Feenberg: Reason & Experience - Part 2

This was my "questioning" for Feenberg's Between Reason & Experience - Part 2. This post is part of a series from my CMNS 857 Philosophy of Technology seminar with Andrew Feenberg. For more information, see this linked post.

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My question for this week is, I think, quite simple: What implications are there for educational systems given the critical theory of technology? And, beyond “educational systems,” learning in general?

This question seems a cop out considering this is a strand of my own inquiry that I want to explore - this is my career trajectory. More immediately this is my directionality in my writing for this course, informing my fellow doctoral candidates (and Faculty) in education, and my dissertation. However, I would like all the help and input I can get at this stage.

I offer two stories to bound my question(s). First, an observation regarding “backup plans” for integrating technology into the K-12 classroom and second, a summarization and reflection on conversations with colleagues in the Faculty of Education.

Prior to graduate work and while I was teaching middle school, I was tapped to lead training for my fellow staff members on “integrating” technology into their classrooms. After the assumed introduction, demonstration, and question and answer, I would pose to them what I thought was a fairly benign question: “What will be your backup plan when things don’t go as they should?” These were excellent teachers, with years of previous experience - more years than I had been alive. And they were stumped. I had to guide them, step-by-step, back to the origin of the lesson, the guiding questions and topics of study, to help them retrace a path that would be true to the spirit of the lesson, but without technology. I have had too many experiences personally and with others where fill-in-the-blank technology “didn’t work” and we had to roll with it. I assumed I was passing on an effective teaching strategy.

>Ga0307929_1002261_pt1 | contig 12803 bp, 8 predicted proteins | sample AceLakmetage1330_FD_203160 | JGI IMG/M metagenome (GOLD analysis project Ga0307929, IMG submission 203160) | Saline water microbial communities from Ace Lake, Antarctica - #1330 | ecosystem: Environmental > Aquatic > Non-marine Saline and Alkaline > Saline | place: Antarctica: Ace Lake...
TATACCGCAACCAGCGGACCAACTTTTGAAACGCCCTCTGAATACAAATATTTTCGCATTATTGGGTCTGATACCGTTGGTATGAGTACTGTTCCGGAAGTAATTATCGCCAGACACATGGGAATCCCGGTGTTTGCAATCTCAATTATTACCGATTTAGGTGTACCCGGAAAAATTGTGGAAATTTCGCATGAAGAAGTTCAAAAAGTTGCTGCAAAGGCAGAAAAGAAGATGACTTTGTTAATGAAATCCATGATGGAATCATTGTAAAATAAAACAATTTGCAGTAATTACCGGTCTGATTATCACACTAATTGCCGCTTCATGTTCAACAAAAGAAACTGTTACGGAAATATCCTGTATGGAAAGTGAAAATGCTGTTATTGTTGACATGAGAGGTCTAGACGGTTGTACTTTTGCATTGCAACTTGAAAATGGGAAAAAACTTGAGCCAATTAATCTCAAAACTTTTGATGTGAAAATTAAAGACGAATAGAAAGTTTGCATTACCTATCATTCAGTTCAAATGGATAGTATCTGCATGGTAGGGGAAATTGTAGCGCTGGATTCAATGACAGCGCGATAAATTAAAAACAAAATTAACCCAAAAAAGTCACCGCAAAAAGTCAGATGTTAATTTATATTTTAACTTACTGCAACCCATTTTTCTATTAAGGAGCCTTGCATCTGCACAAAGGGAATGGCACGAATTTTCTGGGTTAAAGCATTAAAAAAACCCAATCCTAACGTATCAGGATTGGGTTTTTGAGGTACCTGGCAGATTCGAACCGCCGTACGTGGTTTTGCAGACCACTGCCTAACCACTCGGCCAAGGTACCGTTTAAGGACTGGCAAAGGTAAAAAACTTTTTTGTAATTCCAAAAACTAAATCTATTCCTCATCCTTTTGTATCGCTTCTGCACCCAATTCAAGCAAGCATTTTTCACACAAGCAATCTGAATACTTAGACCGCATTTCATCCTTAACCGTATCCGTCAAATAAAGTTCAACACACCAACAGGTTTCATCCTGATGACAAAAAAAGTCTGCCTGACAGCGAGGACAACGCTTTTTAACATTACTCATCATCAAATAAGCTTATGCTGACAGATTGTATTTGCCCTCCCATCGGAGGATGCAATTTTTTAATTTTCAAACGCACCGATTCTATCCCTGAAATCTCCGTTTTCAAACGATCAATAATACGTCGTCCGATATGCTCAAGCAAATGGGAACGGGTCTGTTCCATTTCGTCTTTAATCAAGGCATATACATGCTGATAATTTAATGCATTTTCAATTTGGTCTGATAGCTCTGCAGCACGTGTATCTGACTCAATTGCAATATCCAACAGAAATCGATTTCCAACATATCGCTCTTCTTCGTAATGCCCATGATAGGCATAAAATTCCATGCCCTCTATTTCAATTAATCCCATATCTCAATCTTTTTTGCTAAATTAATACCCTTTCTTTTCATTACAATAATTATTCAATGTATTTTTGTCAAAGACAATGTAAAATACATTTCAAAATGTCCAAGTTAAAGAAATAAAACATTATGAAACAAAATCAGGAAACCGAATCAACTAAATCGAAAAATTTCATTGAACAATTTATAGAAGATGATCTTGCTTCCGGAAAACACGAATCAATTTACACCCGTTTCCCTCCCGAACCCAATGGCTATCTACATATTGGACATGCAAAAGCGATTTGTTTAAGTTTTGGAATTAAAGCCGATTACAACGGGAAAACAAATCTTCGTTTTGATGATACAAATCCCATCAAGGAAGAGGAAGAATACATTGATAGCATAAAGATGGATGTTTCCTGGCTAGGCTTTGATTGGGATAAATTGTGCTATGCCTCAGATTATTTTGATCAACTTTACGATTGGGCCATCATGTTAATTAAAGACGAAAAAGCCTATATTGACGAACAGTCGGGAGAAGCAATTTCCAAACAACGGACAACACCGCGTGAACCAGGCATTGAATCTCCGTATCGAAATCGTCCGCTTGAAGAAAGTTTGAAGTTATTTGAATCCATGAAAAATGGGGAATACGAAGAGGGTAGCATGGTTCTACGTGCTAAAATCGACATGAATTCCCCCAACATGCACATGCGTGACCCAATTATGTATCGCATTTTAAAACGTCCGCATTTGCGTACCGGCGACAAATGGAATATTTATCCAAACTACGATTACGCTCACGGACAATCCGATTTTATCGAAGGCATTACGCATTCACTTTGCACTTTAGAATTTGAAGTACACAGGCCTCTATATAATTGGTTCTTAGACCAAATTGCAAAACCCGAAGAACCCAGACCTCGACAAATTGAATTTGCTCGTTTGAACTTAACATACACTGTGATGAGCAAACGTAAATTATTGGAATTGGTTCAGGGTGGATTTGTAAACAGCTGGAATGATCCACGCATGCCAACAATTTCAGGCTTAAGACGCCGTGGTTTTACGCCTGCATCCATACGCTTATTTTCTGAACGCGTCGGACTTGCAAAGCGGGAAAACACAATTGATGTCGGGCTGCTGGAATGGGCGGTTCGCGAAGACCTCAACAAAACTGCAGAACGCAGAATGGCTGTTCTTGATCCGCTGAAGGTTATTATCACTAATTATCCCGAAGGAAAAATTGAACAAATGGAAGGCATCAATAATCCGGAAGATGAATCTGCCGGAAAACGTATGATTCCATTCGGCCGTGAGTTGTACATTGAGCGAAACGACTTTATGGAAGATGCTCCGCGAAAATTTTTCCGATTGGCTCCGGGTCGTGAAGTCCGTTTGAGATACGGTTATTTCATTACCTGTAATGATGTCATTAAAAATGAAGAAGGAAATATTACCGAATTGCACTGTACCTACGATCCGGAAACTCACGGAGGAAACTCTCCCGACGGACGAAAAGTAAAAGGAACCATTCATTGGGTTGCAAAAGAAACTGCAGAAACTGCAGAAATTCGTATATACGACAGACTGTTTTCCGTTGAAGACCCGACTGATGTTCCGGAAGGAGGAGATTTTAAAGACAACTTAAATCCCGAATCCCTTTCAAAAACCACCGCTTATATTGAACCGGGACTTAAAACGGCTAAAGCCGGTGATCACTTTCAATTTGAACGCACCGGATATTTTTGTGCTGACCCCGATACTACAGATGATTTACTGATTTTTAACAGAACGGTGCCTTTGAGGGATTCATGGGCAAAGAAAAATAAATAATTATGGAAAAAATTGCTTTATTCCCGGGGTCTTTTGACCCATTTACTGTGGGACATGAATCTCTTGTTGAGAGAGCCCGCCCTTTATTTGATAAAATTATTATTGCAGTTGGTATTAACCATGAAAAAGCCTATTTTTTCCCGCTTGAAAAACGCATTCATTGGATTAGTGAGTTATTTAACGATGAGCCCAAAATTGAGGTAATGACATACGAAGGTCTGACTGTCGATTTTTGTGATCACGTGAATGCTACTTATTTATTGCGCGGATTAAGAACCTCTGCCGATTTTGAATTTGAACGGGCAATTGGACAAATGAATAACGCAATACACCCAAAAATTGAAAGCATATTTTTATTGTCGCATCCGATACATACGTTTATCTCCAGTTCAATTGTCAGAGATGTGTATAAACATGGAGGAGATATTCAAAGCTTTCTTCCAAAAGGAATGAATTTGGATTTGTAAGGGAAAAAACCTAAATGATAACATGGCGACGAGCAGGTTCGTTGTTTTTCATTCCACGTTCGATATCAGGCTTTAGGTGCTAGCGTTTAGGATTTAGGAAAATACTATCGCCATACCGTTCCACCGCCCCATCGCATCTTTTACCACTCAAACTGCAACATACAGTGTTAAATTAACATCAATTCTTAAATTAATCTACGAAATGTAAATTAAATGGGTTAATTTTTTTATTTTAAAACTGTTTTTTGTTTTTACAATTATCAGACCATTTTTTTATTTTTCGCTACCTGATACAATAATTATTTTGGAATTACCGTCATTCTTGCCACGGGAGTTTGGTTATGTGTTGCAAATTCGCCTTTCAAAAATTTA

How could it be that the integration of technology rendered pedagogy obsolete? It was not the technology, per se, or was it?

My other doctoral seminar for this term is Contemporary Educational Approaches. Last week, I sat back and listened to a spiralling conversation that lasted for 45 minutes about the influence of technology on students, teachers, and education. My hunch is that critical constructivism of technology may be helpful in giving educators a way of speaking and thinking and writing about technology in education that might be able to transcend the spiral of utopian/dystopian dialogue.

At first my concern about raising this question was about again returning to the level of practice, the pragmatic, everyday life of a teacher in a classroom. However, education as a system is ripe for a discussion of technology and politics informed by a critical theory of technology (CTT). Especially with the increased push in STEM education, online education, and MOOCs and the “fall of Higher Education.” Considering learning as a human capacity, how might CTT influence theories of learning with technology that rely solely on psychological models?

This questions don’t have answers - but they open worlds of possibility that need to be explored, critiqued, and revealed.

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